+  SIG    Signature of above information     [variable]
+  "AUTHT" is set to "1" for password/public-key authentication.
+  "AUTHD" is a list of 20 octet long challenges for clients.
+  The service descriptor as specified in 114-distributed-storage is used in
+  our implementation.
+  For password authentication "authentication" auth-type is set to "1" and
+  auth-data contains the 20 octets long string used by clients to construct
+  the response to the challenge for authentication at the IPo.
+  When using public-key authentication the auth-type is set to "2" and
+  auth-data holds a list of 148 octets long blank separated values. The
+  first 20 octets of each value is the hash of the public key of a certain
+  client and used by Alice to determine her entry in the list. The
+  remaining 128 octets contain the PK-encrypted token needed to
+  authenticate to the IPo.
+  The part of the RELAY_INTRODUCE1 cell that can be read by the IPo has the
+  following fields added:
+  AUTHT  The auth type that is supported   [1 octet]
+  AUTHL  Length of auth data               [1 octets]
+  AUTHD  Auth data                         [variable]
+  The AUTHT and AUTHL fields are provided to allow extensions of the
+  protocol. Currently, we set AUTHT to 1 for password/public-key
+  authentication and AUTHL to 20 for the length of the authorization token.
+Security implications:
+  In addition to the security features proposed in 114-distributed-storage
+  a new way of authentication is added at the OP of Bob. Moreover, the
+  authentication at the IPo's is improved to support a fine-grained access
+  control. Corrupted IPo's may easily bypass this authentication, but given
+  the case that the majority of IPo's is acting as expected we still
+  consider this feature as being useful.
+  Bob can now decide whether he wants to allow Alice to use his services or
+  not. This gives him the possibility to offer his services only to known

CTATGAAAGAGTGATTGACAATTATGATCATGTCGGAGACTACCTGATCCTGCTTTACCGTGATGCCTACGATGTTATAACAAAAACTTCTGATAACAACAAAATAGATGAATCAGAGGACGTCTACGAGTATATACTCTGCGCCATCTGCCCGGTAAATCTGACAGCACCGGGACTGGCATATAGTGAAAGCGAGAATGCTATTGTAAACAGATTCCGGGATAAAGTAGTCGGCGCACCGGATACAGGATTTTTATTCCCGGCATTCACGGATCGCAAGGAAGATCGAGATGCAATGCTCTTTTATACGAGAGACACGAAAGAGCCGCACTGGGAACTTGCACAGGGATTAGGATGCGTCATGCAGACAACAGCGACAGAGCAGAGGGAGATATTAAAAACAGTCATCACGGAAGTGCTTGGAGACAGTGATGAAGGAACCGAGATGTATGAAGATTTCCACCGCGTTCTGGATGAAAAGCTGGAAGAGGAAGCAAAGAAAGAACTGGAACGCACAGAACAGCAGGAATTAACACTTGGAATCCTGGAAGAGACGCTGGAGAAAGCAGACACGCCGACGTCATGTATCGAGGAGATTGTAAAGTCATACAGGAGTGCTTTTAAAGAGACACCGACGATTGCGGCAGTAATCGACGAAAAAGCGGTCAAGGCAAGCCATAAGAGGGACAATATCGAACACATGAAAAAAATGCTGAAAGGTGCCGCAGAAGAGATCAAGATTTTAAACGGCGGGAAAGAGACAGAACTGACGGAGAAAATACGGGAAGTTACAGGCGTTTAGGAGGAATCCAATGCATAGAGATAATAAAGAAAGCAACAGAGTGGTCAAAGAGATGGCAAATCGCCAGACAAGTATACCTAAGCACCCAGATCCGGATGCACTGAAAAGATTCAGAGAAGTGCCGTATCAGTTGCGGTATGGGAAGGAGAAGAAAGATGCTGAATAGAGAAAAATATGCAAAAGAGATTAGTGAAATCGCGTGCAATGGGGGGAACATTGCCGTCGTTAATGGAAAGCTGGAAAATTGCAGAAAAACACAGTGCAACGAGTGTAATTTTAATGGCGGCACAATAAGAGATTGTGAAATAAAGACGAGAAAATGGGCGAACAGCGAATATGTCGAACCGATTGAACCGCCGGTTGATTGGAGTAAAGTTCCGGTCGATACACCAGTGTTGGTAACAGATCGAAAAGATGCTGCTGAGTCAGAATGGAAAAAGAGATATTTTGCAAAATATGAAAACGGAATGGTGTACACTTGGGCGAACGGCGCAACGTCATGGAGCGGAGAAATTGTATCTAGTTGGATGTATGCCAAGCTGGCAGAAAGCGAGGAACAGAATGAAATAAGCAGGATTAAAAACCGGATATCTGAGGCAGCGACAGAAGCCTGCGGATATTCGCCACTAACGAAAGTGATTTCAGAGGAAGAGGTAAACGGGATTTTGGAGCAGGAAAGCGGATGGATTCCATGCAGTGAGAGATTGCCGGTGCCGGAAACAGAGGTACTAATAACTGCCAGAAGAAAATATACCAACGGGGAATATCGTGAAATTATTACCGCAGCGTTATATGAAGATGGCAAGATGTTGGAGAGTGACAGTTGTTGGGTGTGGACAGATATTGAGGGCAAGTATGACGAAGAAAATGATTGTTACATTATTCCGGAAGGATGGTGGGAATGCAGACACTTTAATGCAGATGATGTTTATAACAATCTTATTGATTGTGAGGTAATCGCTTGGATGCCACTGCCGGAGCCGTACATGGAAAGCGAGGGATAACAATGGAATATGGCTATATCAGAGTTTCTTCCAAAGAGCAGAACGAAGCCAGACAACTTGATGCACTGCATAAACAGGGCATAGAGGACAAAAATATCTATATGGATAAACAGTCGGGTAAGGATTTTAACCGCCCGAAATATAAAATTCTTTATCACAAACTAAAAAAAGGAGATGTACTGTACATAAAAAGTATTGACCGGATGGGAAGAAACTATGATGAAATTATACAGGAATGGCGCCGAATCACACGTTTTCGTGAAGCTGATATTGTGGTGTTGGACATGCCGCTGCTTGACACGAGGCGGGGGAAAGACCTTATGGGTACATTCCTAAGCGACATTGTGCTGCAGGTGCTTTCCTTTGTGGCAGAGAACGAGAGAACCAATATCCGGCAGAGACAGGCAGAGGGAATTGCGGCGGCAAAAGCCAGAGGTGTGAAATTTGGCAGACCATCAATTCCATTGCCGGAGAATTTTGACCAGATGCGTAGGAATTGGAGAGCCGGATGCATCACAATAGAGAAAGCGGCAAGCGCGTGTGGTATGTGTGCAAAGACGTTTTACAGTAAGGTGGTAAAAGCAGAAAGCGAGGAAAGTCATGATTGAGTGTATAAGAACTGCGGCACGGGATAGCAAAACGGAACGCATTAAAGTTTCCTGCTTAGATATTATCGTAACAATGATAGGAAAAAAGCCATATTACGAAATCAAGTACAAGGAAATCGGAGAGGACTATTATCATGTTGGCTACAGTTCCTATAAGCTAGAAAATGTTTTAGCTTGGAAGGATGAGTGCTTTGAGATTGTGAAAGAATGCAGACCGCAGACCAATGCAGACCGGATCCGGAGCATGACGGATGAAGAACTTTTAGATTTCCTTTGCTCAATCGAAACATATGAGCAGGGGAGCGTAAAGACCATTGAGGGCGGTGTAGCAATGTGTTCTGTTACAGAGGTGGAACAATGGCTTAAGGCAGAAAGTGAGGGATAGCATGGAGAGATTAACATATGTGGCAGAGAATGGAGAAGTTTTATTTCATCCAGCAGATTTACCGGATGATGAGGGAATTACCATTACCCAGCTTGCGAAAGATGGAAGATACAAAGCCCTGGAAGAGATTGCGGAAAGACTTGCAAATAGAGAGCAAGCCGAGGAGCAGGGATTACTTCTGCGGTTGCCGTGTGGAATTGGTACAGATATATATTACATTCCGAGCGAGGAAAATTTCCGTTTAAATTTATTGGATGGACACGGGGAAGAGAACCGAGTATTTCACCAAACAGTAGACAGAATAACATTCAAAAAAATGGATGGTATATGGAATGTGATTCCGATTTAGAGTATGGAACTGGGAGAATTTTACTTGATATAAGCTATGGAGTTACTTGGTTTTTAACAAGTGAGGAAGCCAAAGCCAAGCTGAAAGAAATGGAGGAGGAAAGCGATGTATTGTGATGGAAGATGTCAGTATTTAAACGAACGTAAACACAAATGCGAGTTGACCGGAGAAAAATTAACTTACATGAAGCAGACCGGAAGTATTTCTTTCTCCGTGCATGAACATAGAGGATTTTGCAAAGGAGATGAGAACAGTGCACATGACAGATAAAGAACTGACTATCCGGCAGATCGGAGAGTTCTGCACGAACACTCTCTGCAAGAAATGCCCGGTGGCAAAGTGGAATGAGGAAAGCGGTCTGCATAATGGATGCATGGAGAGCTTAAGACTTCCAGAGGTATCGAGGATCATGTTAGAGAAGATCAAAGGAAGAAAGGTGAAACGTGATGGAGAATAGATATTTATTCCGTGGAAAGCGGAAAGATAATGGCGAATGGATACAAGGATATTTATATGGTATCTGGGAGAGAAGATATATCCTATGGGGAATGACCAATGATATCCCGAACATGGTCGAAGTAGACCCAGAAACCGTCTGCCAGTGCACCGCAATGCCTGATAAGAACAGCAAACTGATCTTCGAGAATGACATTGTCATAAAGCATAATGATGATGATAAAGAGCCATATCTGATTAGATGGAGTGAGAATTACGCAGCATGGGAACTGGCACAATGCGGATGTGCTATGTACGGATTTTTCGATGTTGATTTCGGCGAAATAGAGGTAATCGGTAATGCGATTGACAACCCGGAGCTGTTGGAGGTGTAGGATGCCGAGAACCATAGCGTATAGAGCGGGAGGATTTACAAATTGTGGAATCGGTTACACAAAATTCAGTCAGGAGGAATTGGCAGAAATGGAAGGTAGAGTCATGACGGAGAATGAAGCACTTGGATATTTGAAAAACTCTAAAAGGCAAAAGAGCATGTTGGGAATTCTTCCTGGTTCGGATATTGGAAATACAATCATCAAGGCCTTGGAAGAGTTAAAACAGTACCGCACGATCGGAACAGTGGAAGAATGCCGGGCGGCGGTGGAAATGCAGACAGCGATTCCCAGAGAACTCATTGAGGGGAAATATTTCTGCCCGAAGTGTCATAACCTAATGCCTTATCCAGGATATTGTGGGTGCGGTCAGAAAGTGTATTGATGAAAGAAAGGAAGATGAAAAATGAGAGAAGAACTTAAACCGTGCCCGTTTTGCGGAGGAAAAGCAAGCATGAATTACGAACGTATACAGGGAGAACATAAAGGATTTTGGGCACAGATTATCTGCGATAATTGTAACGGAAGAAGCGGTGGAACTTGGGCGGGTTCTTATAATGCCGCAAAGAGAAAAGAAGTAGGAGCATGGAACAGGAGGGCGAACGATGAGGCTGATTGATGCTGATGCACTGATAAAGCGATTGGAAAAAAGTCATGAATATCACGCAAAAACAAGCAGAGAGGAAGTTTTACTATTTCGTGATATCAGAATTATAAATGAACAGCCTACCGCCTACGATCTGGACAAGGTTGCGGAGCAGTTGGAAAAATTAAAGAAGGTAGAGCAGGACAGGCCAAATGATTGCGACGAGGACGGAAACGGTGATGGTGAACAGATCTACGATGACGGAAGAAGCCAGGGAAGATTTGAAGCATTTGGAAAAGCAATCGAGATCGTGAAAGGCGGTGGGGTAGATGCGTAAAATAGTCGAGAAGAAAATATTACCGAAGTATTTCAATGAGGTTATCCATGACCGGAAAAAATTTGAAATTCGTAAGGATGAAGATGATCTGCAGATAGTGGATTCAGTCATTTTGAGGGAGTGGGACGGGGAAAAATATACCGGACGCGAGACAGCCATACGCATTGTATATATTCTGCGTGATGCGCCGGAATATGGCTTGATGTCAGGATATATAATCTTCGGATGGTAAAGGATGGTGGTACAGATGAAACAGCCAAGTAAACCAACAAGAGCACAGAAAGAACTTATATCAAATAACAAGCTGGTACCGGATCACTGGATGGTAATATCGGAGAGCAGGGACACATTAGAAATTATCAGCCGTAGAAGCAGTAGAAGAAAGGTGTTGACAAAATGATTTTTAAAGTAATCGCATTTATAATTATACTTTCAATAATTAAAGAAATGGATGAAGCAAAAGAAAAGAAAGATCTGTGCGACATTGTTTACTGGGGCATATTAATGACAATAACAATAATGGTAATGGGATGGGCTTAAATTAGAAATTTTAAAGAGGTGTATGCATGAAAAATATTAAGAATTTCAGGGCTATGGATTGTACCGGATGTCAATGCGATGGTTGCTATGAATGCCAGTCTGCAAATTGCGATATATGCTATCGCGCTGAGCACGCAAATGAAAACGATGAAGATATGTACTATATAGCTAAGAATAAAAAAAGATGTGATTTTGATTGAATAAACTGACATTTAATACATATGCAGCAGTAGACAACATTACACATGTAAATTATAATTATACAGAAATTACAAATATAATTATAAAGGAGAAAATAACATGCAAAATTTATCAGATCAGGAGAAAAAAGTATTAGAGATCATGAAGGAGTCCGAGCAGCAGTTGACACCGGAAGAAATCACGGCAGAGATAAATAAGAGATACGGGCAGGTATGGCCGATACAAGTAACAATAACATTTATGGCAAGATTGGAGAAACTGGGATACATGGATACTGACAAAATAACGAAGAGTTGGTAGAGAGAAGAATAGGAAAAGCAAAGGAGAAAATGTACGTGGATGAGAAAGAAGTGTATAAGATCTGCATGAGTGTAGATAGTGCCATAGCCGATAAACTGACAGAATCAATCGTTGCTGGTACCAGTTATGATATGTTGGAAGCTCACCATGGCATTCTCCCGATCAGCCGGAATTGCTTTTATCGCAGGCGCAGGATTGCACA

+  and trusted users that need to identify by a password or by signing their
+  messages. The anonymity of the client towards the service provider is
+  thereby reduced to pseudonymity.
+  Changing of access rights now involves all three authorization authorities
+  depending on what changes should be made:
+    - The user configures his changes at the local OP. Therefore he can
+      edit the cookie files that were extended to support multiple users.
+      Moreover he can edit the new user files that were added to specify
+      authentication information for every user.
+    - Whenever local changes occur, this information needs to be either
+      passed to the responsible IPo's, the directory servers, or both
+      depending on the authorization method and operation used. It is
+      important to have consistent authorization results at all authorities
+      at the same time, to create a trustworthy system with good user
+      acceptance. As these reconfigurations always follow local changes
+      they can be done automatically by the new Tor implementation and
+      therefore no user interaction is needed.
+    - The secret cookies proposed in 114-distributed-storage are used for
+      group management in our implementation as their use would be far to
+      costly for a user-based authorization. That is because right now one
+      descriptor is generated and uploaded for every secret cookie. Changes
+      in this configuration should therefore be rare (maybe never) and only
+      a few groups should exist. Provided that this is the case the costs
+      for changes seem acceptable. As there is currently no possibility to
+      make a directory remove the descriptor for a group an updated
+      descriptor without any IPo should be uploaded to the directory
+      servers.
+  Local changes to access rights can now be done faster than by changing
+  service descriptors which reduces the directory server load and network
+  traffic. Still every configuration change remains costly and users should
+  carefully choose how detailed the access right configuration should be.
+  Attacking clients now need to bypass two more authentication steps to
+  reach the service implementation. Compared to the current state it is
+  more likely that attackers can be stopped even before they are able to
+  contact Bob's OP. We expect that the possibility of an attack is thereby
+  significantly reduced. Another positive side effect is that network
+  traffic and router load is reduced by discarding unauthorized cells which
+  should lower the effectiveness of denial of service attacks.
+  When using our authentication for hidden services the implementation of
+  IPo's needs to be extended. Therefore we use version information provided
+  in router descriptors to be sure that we only send modified
+  RELAY_ESTABLISH_INTRO cells to routers that can handle them. Clients of
+  v2 hidden services will have to update their Tor installation if they
+  want to be able to use the service.

Property changes on: tor/trunk/doc/spec/proposals/121-hidden-service-authentication.txt
Name: svn:keywords
   + Author Date Id Revision